Joe Theismann - '70, '70
Tom Clements - '74
Rick Slager - '75
Tony Rice - '88, '88, '89, '89
Rick Mirer - '90
Ron Powlus - '96
Brady Quinn - '05

All told, there have been 40 different SI covers that reference Notre Dame in some way.


2. The very first college football game televised live in Hawaii was a Notre Dame regular season game. What was the year, and who was the opponent?

The year was 1966, and the game was the "Game of the Century" 10-10 tie with Michigan State. In addition to being the first game televised live to Hawaii, the game was also the first televised live to Vietnam. And in what also makes an excellent trivia question, the regular season matchup drew better TV ratings than that year's Super Bowl. (Of course, 1966 was the year of Super Bowl I, so it's a little lesser distinction.)


3. Frank Leahy was known as an excellent recruiter and judge of talent. Which of the following players was not recruited and offered a Notre Dame football scholarship by Leahy?

a. Jack Kerouac
b. Creighton Miller
c. Harry Agganis
d. Paul Hornung

The correct answer is b. Creighton Miller. Miller would star on Frank Leahy's teams in the early 40's, but Creighton came to campus just as Leahy arrived as the new head coach. In fact, no coach actually "recruited" Miller.
"Neither Tom nor I had a choice of colleges to attend," says Creighton with a smile, "My father simply told us what time the train left for South Bend. And he added, 'and you better be on it.' "
And once on campus and playing in the team, the wealthy Miller didn't even start out on a football scholarship, much to the exasperation of Coach Leahy.

Jack Kerouac, most commonly known for his voice of a generation with On the Road was recruited by Frank Leahy to play football at Notre Dame. Turning down ND, Kerouac accepted a football scholarship to Columbia University. He broke his leg playing during his freshman year, and didn't get along with his coach anyway, so he quit the sport.

Harry Agganis is a not a familiar name to many college football fans outside of Boston, but Leahy called the quarterback "the finest propsect he had ever seen". Agganis chose hometown Boston University over 75 other offers and became an All-American for the Terriers. He was then drafted into the NFL by Cleveland's Paul Brown to become his quarterback of the future. But Agganis decided to play first base for the Red Sox instead, where he notched a .316 average. Agganis was on the verge of becoming the first two-sport star after agreeing to be the quarterback of the Baltimore Colts in 1955, before suddenly dying of a pulmonary embolism at the young age of 26.

And of course, Paul Hornung played under Terry Brennan at ND, but it was Leahy who recruited and signed the talented prospect out of Louisville, Kentucky right before retiring from the Irish. Of course, Leahy had some help beating out rival recruiter Bear Bryant thanks to a well-timed nap.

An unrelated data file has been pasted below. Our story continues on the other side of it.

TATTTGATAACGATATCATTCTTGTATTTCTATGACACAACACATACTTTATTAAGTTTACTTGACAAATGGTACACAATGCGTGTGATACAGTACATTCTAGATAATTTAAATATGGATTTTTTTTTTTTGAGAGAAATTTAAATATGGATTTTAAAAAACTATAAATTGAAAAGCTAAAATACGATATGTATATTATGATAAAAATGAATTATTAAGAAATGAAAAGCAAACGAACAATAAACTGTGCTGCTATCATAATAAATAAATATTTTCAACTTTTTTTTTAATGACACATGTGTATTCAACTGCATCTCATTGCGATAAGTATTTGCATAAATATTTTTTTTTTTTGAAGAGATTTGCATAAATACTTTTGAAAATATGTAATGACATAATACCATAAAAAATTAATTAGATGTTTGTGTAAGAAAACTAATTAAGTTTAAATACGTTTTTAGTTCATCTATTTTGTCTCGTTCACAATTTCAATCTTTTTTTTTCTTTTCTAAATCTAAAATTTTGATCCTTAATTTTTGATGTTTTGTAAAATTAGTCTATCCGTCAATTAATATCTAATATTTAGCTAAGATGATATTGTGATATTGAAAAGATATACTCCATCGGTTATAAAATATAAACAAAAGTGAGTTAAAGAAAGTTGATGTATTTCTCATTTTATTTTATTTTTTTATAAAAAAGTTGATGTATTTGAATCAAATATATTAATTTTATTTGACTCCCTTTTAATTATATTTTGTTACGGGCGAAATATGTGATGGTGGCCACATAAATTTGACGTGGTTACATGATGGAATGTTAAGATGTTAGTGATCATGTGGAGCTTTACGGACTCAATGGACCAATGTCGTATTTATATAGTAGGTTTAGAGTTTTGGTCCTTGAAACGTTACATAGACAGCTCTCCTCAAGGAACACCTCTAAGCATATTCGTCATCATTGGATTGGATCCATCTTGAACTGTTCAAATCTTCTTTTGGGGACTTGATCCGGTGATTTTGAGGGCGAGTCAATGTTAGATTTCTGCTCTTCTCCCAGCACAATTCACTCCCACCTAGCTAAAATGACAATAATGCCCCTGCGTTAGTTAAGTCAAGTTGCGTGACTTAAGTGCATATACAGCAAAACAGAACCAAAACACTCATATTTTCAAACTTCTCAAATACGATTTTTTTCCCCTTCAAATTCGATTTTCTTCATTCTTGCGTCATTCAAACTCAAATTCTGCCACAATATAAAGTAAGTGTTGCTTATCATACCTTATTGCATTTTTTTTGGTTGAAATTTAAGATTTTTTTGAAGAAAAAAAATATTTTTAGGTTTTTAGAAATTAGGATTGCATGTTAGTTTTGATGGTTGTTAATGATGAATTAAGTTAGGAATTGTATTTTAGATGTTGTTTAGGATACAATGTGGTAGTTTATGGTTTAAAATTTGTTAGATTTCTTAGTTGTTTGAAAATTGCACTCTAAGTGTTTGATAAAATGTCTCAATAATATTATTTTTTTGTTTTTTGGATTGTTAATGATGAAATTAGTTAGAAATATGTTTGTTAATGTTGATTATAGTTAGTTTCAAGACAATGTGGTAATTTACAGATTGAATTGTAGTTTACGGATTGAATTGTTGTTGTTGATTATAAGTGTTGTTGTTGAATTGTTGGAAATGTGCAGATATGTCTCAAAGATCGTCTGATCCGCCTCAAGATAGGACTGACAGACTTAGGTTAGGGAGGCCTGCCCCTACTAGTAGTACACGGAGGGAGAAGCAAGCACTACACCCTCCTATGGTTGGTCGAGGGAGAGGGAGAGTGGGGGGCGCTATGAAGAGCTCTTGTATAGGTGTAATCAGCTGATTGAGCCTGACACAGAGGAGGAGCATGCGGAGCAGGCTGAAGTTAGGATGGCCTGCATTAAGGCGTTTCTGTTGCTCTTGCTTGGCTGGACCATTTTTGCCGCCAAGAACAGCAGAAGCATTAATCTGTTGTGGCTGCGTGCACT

4. Which Notre Dame football player was named the 2005 Offensive Lineman of the Year at the annual football banquet?

Three-year starter Dan Stevenson was named the winner of the Guardian of the Year Award at the annual post-season football banquet.


5. George Gipp's final play in a Notre Dame uniform resulted in a touchdown. True or False?

True. With the Fighting Irish playing Northwestern in 1920, Gipp was injured and wasn't even going to play. But the fans were clamoring for Gipp, so Rockne put him in for the final play with a giant pad on his shoulder. Gipp took the ball on the snap and heaved a pass downfield that was caught by All-America halfback Norm Barry, who ran the ball into the end zone for a 70-yard touchdown. Gipp came down with strep throat a few days later and never played again. You can read more about this final play at Irish Legends.


6. Notre Dame has played a football game in 8 different baseball stadiums. Name them. (question thanks to William P. Tunell, Jr.)

The eight stadiums are Comiskey Park (previously known as South Side Park), Ebbets Field, the Polo Grounds, Yankee Stadium (pictured right - squint to see the band spelling out "Irish" at midfield), Fenway Park, Briggs Stadium (later known as Tiger Stadium in Detriot), Shea Stadium, and Bank One Ballpark.

William was nice enough to provide a list of all of the Irish game played in these ball parks, and you can check that list out here. Out of 33 games, Notre Dame is 22-7-4 when playing in baseball park. Notice that the Irish have a winning record in all of these parks, save one: the Irish are 0-1 at Bank One Ballpark after losing the Insight.com Bowl 38-21 to the Oregon State Beavers while under the direction of interim head coach Kent Baer.

And I still say that the Irish should play one last game in Yankee Stadium before it closes after the 2008 season. Currently, ND has two byes in October of 2008. I say get San Diego State off the schedule, replace them with Army, and pencil in a Notre Dame-Army game at Yankee Stadium on Saturday, October 25th, after the Yankees season is over. Make it happen, ND.


7. Of all the great Notre Dame quarterbacks, one QB in particular led the Irish to an undefeated season in his junior year. But in his senior year he was moved to another position. Who was it? Why was he moved? (question thanks to Bob McConn)

The answer to this question is Harry Wright. In 1941, Wright was the quarterback of the Fighting Irish as they marched to an undefeated 8-0-1 record in Frank Leahy's first year as head coach. Still running the famed box formation installed by Knute Rockne, Wright's duties involved more blocking than running or passing, but he was still the team's quarterback.